Court name
Harare High Court
Case number
536 of 2021
Case name
Autoworld Bulawayo Private Limited v Bulawayo car Breakers Private limited And 2 Others
Media neutral citation
[2021] ZWHHC 536
Muchawa J



HH 536-21

HC 4574/21











HARARE, 22 & 30 September 2021




G.R.J. Sithole, for the Applicant

A. Dracos, for the 1st respondent

No appearance for 3rd and 4th respondents


MUCHAWA J: This is an urgent chamber application for an interdict. The applicant is a tenant at stand number 5120, Stockton Road, Belmont, Bulawayo in terms of a lease agreement held with the first respondent. The lease is expiring on the 31st December 2021.

A dispute has emerged between the applicant and 1st respondent regarding the ownership of a 20 meter by 18 meter steel structure which was erected by the applicant in February 2016. When the applicant notified the first respondent’s representatives of its intention to remove the steel structure at the end of the lease, this was opposed. The first respondent filed an application for a declaratory order under case number HC 4174/21 in Bulawayo in which it is sought that the court settles the ownership wrangle.

Further, the first respondent proceeded to file an urgent chamber application under case HC 1099/21 on 13 August 2021 seeking an order interdicting the applicant from removing the steel structure as it had found an offer for the sale of the leased property which had to be accepted by 31st August 2021. An order by consent was entered which interdicted applicant and first respondent from removing the steel structure pending the determination of all matters involving the steel structure. It was further agreed that, in the event of it being finally determined that the steel structure is the property of the applicant herein, then first respondent would be liable to pay compensation to the applicant in such manner and amount to be determined by the Court or to replace the steel structure on the same size, specifications and quality, whichever would be ordered by the Court.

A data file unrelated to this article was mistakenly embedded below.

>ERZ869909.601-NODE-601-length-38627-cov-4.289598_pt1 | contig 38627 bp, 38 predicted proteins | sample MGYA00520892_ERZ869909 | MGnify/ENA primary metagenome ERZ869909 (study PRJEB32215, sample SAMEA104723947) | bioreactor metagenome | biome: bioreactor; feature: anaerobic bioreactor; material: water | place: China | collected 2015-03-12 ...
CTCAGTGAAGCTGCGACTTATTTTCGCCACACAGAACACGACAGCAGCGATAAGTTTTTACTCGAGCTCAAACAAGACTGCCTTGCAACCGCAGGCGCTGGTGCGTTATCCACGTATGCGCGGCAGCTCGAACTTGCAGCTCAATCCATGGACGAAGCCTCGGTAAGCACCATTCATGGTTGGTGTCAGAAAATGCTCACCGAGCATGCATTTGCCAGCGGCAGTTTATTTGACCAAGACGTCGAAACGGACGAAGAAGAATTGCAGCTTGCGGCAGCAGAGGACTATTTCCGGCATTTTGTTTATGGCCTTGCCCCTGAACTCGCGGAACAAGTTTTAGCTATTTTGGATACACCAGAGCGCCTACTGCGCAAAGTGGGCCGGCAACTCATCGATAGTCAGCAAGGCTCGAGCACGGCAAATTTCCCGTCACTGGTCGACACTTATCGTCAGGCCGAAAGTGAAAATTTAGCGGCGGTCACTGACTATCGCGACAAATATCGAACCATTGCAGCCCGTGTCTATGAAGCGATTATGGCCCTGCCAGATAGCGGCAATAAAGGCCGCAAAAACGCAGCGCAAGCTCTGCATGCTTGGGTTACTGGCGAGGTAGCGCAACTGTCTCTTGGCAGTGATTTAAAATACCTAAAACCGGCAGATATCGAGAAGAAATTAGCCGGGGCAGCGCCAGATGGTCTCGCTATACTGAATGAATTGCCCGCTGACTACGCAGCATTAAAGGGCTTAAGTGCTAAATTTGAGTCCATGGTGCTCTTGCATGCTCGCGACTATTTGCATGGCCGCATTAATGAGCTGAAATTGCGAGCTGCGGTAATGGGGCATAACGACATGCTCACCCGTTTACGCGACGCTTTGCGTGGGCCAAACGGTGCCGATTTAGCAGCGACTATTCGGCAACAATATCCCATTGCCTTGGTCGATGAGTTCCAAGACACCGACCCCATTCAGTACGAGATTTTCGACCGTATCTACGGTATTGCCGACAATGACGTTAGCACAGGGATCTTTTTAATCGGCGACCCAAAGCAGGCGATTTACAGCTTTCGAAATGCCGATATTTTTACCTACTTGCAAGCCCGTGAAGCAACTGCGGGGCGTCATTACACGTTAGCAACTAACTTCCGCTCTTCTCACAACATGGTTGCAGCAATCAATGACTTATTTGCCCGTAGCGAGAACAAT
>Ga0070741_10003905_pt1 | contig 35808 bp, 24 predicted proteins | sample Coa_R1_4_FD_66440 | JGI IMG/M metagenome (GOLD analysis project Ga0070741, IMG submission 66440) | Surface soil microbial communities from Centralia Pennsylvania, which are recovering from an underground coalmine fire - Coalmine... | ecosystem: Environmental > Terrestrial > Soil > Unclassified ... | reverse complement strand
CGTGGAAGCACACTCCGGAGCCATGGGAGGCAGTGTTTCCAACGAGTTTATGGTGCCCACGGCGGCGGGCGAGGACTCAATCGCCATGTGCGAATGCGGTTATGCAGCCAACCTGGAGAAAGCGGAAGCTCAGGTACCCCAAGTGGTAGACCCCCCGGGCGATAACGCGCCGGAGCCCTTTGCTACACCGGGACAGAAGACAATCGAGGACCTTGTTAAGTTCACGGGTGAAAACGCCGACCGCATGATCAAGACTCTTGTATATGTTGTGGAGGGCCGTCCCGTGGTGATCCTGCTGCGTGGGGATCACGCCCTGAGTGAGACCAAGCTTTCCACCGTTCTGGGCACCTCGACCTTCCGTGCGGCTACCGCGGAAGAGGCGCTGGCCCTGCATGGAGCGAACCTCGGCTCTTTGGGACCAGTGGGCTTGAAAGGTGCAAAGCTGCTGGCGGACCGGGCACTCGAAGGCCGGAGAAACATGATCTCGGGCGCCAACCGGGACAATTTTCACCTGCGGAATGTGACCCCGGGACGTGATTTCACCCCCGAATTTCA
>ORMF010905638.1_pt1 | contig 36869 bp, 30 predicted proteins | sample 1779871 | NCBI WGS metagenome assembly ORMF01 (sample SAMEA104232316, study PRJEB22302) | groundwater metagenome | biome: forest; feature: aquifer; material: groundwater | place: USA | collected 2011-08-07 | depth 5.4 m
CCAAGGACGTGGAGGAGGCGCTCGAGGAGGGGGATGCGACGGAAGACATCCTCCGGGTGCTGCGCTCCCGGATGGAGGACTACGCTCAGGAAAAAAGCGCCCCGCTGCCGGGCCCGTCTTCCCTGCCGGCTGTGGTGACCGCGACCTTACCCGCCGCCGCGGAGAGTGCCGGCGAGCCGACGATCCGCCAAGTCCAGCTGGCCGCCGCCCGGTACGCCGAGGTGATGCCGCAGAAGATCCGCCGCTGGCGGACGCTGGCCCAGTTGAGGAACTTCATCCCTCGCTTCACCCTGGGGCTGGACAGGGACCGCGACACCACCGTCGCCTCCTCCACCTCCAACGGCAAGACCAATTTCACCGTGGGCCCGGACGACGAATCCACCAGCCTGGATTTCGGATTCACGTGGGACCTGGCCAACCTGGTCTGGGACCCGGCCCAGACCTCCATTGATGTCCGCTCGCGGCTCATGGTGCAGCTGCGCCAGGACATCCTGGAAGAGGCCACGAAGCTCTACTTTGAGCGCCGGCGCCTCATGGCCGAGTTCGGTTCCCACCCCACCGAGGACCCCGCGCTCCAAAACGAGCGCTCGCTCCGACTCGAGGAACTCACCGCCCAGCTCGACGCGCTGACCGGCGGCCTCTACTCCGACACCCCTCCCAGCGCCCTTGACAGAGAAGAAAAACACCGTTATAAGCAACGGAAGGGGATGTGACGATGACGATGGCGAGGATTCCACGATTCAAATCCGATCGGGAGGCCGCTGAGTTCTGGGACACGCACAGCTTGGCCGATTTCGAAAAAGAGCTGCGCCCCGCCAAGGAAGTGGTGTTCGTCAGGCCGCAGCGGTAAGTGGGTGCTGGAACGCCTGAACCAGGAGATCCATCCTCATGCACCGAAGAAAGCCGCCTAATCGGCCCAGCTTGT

The applicant thereafter approached the court for an urgent interdict under case HC 4318/21 seeking to bar the first respondent from including the steel structure in any intended sale pending the determination of case HC 4174/21An interim order was granted on 2nd September 2021 which provided for non-inclusion of the steel structure in any sale agreement.

It is alleged that on the 3rd September 2021, the first respondent’s legal practitioner advised the applicant that the property had already been sold inclusive of the steel structure. This is what necessitated this current application. The terms of the order sought are as follows;


That you show cause to this Honorable Court why a final order should not be made in the following terms-

  1. Pending final determination of the application filed under the cover of case number HC 4174/21, the first respondent be and is hereby interdicted from transferring stand number 5120 Stockton Road, Belmont, Bulawayo.


Pending determination of this matter, the applicant is granted the following relief:

  1. The first respondent be and is hereby interdicted from including the steel structure in any transfer of stand 5120 Stockton Road, Belmont, Bulawayo.”


The application is opposed by the first respondent. I heard the parties on the points in limine raised in opposition on the impropriety of the form of the application and relief plus urgency and reserved my ruling. This is it and I start off with the question of urgency.


Whether the matter is urgent